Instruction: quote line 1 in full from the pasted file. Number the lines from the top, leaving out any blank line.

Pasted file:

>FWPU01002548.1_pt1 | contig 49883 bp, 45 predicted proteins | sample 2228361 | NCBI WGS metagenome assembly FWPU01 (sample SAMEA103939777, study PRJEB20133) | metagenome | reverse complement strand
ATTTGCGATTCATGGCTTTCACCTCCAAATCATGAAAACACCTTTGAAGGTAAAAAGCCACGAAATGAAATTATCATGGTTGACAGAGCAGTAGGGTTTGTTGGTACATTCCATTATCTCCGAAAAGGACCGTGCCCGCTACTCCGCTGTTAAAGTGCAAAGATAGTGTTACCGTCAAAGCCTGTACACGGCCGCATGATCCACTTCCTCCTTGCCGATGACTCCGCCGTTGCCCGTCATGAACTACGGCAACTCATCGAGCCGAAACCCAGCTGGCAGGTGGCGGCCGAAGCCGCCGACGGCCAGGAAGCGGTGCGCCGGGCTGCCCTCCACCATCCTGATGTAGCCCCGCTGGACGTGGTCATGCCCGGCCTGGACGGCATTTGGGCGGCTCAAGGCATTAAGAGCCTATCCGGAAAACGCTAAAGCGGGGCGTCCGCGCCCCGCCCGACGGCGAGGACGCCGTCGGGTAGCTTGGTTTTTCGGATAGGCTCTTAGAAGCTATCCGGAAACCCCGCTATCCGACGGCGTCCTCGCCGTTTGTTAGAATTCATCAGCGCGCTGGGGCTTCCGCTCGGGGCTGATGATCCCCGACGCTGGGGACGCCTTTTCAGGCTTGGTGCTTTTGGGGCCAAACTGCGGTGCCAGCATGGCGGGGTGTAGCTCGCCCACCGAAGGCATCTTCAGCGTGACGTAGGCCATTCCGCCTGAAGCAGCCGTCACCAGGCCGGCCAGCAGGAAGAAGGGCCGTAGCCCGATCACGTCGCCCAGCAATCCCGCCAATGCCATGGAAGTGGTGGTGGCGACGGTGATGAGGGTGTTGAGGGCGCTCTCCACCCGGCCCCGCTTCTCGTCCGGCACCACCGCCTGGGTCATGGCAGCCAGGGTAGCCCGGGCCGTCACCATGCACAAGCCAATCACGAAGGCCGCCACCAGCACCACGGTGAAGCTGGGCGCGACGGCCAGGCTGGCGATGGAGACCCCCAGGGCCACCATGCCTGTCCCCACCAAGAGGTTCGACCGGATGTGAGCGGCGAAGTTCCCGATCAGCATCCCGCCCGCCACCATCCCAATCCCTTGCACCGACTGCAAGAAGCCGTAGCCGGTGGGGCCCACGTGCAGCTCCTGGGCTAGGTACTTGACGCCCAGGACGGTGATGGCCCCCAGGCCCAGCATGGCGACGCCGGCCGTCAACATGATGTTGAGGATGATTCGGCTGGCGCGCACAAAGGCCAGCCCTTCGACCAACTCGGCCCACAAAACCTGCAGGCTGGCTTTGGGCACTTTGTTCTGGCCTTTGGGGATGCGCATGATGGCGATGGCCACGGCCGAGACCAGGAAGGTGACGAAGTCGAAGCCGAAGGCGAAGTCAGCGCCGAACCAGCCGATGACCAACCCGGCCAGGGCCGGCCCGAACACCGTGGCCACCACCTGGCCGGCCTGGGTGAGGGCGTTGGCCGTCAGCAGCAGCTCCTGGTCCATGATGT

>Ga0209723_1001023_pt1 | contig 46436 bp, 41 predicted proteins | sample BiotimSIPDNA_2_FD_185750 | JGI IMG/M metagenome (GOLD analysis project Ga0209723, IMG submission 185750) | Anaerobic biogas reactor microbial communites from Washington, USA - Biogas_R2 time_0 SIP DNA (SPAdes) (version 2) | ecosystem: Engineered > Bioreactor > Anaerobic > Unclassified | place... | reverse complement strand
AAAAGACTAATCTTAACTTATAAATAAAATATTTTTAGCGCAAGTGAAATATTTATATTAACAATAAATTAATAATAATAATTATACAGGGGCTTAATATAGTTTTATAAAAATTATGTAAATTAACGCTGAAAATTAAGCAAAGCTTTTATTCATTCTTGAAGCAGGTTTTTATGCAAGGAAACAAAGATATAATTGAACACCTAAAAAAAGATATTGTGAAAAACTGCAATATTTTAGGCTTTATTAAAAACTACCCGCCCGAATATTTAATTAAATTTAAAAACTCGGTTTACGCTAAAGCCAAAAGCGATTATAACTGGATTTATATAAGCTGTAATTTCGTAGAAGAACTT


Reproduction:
>FWPU01002548.1_pt1 | contig 49883 bp, 45 predicted proteins | sample 2228361 | NCBI WGS metagenome assembly FWPU01 (sample SAMEA103939777, study PRJEB20133) | metagenome | reverse complement strand